Standing water presents a danger to birds in the household. Toilet bowls in particular can be a drowning danger, because a bird is unable to get out of the slick interior of the toilet. For flighted birds, boiling water on the stove is a hazard.
Birds and kids
Birds are remarkably fragile beings, and children can injure or crush a bird without realizing they are causing harm. It is important to teach your children how to interact safely with all the animals in your home, but especially the delicate birds in your life. Birds can also be a danger to children; their sharp beaks can cause a nasty injury in the blink of an eye. Always supervise any interaction between children and your birds, teaching them how to interact respectfully with each other.
There is a danger to your birds anytime you have a heat source operating in your home. Pots and pans simmering on the stove, for example, can attract a bird. The sight of food can draw your bird in, before he realizes that it is dangerously hot. So, when you are cooking, make sure your bird is confined somewhere safe. Wood stoves, fireplaces and space heaters can also be risky to use around birds. Take steps to limit your birds’ access to open heat sources and make sure that your home is well-ventilated to limit dangerous fumes that can damage birds’ delicate respiratory system.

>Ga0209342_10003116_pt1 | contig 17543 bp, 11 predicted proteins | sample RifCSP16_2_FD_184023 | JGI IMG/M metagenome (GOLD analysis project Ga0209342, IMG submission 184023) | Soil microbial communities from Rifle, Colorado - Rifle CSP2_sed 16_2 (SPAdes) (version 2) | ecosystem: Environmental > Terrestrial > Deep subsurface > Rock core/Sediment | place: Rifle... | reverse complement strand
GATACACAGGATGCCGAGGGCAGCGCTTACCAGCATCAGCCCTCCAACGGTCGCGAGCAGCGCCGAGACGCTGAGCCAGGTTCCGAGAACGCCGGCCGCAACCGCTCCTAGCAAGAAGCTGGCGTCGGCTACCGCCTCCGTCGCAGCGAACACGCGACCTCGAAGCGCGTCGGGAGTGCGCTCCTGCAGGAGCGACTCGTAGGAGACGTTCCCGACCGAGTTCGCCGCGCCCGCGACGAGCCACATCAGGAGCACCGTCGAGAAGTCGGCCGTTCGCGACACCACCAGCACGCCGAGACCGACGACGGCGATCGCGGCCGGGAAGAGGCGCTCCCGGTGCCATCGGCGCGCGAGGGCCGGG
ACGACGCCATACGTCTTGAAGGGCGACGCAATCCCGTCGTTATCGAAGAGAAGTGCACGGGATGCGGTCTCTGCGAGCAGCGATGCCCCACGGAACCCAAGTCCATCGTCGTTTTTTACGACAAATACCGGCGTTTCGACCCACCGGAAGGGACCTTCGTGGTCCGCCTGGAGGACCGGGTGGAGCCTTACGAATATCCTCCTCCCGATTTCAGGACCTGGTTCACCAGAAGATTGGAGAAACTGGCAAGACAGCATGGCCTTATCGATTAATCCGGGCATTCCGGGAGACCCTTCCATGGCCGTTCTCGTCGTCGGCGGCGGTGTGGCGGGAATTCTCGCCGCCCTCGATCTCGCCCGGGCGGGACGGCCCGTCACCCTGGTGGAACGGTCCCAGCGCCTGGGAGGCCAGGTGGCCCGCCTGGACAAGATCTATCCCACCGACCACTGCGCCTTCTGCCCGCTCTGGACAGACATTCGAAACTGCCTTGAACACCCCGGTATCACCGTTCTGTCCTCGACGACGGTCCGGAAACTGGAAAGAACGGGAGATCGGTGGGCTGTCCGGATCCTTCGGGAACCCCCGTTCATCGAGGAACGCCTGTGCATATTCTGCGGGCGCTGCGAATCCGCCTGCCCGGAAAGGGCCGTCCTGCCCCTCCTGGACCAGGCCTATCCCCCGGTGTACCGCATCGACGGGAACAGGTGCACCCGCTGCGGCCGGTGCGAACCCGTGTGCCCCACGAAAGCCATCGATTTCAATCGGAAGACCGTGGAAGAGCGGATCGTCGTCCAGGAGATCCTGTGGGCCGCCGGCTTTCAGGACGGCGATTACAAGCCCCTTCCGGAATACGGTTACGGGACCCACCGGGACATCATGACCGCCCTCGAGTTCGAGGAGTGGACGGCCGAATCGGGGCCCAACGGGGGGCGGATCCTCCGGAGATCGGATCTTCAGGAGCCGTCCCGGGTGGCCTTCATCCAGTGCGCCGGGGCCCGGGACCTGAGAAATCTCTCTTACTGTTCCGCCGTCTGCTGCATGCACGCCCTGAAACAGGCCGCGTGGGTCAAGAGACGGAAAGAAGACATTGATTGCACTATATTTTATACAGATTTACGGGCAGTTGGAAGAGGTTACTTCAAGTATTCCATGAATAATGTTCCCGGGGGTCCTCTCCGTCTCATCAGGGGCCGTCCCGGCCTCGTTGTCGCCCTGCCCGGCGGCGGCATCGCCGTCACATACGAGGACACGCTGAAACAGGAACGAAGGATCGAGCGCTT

Grit is a substance used by some birds to aid in the digestion of whole, intact seeds. Unlike passerines and other families of birds, parrots do not use or need grit; if ingested, it can cause a life-threatening impaction of a parrot’s crop (the muscular pouch near the gullet or throat).
Soils can contain pesticides and/or fertilizers that are toxic to birds, and even organic soils contain fungi that can cause deadly fungal infections. If you choose to let your birds play with plants or wander in your yard, monitor them carefully to be sure they are not ingesting any soil.